Three lawsuits filed against USPS over ICE-trucks

Three separate lawsuits were filed today against the U.S. Postal Service over the quasi-independent agency’s billion-dollar move to replace its aging delivery fleet with a majority of gasoline-powered vehicles (ICE = Infernal Combustion Engines).

The lawsuits say USPS failed to comply with the National Environmental Policy Act, including by using inaccurate or outdated information about the emissions of gas-powered trucks and the cost of electric vehicles.

The Natural Resources Defense Council and the United Auto Workers filed suit in the U.S. District Court for the Southern District of New York. Earthjustice, CleanAirNow, the Sierra Club and the Center for Biological Diversity filed their lawsuit in the U.S. District Court for the Northern District of California.

California Attorney General Rob Bonta (D) and New York Attorney General Letitia James (D) led 14 other states and the District of Columbia in filing a separate lawsuit in the Northern District of California.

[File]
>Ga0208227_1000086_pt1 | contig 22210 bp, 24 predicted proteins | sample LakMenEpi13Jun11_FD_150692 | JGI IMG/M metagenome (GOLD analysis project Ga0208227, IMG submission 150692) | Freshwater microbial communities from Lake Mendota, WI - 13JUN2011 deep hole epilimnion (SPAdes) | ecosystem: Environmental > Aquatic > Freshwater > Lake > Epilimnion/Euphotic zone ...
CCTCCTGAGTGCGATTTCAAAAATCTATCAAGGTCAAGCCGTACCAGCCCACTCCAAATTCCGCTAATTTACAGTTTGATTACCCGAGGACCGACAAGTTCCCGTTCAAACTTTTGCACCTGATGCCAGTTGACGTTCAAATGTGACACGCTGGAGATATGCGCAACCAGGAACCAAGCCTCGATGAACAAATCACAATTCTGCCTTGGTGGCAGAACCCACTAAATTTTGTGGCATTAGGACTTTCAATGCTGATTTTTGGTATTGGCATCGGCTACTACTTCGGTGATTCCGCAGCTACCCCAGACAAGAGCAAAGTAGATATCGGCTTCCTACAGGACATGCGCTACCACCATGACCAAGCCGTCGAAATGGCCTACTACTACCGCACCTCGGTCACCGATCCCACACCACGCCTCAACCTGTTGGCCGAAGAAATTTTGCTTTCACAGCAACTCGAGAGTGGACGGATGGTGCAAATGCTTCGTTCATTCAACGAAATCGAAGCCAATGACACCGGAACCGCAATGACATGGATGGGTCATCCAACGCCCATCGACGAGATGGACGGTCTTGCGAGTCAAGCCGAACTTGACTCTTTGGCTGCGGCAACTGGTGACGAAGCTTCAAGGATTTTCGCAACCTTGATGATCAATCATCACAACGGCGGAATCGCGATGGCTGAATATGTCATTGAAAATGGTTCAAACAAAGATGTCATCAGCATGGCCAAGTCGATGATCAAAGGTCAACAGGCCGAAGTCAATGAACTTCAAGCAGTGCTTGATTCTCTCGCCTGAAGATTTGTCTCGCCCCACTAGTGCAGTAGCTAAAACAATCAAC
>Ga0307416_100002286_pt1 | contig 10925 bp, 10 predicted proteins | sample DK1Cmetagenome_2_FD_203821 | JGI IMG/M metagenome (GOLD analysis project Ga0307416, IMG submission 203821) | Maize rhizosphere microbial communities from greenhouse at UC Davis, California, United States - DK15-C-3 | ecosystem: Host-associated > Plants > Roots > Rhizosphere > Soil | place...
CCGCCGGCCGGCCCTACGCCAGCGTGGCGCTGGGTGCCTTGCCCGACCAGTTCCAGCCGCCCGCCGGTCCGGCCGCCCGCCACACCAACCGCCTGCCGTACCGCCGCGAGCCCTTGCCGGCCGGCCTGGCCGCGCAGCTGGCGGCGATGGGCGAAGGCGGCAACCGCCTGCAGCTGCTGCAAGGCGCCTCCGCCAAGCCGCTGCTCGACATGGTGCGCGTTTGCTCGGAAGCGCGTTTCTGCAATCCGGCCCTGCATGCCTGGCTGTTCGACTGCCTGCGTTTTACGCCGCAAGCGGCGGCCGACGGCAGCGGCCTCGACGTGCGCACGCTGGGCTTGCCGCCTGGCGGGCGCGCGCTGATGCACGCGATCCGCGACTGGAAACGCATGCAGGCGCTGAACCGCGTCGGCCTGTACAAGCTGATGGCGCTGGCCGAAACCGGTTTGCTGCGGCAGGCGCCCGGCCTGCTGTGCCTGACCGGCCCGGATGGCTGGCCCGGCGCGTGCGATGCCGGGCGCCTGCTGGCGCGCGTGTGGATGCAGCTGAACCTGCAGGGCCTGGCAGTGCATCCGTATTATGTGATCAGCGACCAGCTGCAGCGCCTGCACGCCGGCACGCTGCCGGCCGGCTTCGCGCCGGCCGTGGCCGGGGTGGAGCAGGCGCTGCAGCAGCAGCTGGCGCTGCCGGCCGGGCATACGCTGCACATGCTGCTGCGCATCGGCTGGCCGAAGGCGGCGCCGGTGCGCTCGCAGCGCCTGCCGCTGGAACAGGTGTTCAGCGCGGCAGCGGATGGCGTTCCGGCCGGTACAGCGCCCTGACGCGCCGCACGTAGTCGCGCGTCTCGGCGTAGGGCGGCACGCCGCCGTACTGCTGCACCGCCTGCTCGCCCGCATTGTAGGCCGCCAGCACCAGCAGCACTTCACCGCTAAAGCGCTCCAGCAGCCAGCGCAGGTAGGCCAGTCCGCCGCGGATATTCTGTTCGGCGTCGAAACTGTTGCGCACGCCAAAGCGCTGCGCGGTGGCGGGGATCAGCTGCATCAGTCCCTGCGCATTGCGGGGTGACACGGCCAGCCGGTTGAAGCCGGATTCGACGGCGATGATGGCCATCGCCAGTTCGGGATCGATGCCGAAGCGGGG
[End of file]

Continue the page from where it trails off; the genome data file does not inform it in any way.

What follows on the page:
Bonta and James were joined by the attorneys general of Connecticut, Delaware, Illinois, Maine, Maryland, Michigan, New Jersey, New Mexico, North Carolina, Oregon, Pennsylvania, Rhode Island, Vermont and Washington, as well as the city of New York and the Bay Area Air Quality Management District.

Postmaster General Louis DeJoy has said scaling up the agency’s purchase of electric vehicles would be too expensive in both the short and long term.

DeJoy is a liar. I don’t know or care which suits he’s sharing the money with. After he loses the lawsuit he should be forced to get an honest job. For once.

ISS transiting the Sun


Wang Letian

It’s not uncommon to spot the International Space Station as a light moving across the sky just after sunset or before sunrise, when the Sun’s light reflects off it. The view you see here, though, is far from common. Chinese astrophotographer Wang Letian used a solar telescope and specialized camera to capture this series of photos, combined into a single image of the ISS passing in front of the Sun. You can see several gaseous prominences around the edge of the Sun as well as a dark sunspot.

A labor of love. Unique beauty the result.

Text describing the photo is from the Planetary Society newsletter, The Downlink.